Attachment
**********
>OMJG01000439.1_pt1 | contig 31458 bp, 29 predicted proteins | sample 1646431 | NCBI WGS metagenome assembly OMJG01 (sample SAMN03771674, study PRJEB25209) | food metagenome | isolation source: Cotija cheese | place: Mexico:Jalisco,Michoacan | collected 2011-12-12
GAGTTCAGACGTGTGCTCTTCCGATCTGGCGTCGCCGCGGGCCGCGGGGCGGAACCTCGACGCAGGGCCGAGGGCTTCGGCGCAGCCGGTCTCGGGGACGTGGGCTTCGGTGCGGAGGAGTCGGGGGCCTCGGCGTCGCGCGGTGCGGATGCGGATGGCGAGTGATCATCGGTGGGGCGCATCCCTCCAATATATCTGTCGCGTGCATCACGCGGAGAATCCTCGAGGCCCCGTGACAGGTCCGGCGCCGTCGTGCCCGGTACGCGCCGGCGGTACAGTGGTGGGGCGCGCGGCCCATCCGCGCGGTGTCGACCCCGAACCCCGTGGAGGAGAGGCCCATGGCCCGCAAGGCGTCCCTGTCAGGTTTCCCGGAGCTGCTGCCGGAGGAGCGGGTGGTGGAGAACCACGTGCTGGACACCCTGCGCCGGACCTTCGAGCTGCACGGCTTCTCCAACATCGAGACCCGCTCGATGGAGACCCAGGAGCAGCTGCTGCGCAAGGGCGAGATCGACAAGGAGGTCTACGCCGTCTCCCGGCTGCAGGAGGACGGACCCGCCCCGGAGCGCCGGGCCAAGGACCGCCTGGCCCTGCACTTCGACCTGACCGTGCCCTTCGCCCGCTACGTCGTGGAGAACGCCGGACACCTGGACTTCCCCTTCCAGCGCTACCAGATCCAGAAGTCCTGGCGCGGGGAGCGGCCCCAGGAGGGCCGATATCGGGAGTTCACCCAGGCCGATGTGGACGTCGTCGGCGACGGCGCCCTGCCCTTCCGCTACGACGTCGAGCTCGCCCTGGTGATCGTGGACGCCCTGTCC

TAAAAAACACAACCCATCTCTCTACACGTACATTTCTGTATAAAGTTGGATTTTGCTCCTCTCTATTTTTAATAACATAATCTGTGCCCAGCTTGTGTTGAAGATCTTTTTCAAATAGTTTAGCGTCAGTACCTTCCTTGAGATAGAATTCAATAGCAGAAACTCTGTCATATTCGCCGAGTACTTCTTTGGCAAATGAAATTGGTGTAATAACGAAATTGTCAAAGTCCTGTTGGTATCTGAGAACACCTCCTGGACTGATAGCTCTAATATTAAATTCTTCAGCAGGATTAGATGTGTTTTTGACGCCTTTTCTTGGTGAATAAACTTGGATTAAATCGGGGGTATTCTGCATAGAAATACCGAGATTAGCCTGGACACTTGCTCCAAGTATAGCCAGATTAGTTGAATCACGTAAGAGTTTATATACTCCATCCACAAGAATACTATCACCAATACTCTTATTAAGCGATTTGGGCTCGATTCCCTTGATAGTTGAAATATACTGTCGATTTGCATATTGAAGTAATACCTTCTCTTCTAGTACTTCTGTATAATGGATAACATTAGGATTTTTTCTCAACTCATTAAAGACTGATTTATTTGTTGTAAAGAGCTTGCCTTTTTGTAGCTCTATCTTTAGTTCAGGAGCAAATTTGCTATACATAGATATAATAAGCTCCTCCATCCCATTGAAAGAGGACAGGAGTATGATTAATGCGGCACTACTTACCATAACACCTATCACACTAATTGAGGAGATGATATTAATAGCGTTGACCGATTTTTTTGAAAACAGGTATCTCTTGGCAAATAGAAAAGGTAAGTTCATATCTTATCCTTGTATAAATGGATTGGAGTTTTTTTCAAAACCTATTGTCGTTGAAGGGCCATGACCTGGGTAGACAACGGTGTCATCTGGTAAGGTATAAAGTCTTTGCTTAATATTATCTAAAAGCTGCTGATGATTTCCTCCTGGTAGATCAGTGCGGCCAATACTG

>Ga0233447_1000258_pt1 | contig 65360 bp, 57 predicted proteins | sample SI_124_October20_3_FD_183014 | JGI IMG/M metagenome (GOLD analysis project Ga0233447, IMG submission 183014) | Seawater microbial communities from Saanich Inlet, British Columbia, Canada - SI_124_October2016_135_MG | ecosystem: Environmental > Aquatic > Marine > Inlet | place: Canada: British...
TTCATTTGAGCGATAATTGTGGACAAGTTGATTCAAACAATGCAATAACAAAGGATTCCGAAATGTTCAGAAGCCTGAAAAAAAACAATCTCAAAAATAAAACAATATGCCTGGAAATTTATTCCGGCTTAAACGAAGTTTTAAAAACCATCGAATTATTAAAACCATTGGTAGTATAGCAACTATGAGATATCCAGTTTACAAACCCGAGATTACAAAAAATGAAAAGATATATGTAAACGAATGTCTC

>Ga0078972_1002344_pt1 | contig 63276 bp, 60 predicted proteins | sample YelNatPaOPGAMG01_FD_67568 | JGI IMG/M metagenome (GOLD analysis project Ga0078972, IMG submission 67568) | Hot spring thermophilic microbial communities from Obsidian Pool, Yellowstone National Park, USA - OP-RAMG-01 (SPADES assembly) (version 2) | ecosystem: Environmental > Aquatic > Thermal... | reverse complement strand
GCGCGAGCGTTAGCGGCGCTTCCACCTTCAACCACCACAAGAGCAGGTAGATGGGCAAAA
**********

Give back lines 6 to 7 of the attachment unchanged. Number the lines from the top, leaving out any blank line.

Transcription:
>Ga0078972_1002344_pt1 | contig 63276 bp, 60 predicted proteins | sample YelNatPaOPGAMG01_FD_67568 | JGI IMG/M metagenome (GOLD analysis project Ga0078972, IMG submission 67568) | Hot spring thermophilic microbial communities from Obsidian Pool, Yellowstone National Park, USA - OP-RAMG-01 (SPADES assembly) (version 2) | ecosystem: Environmental > Aquatic > Thermal... | reverse complement strand
GCGCGAGCGTTAGCGGCGCTTCCACCTTCAACCACCACAAGAGCAGGTAGATGGGCAAAA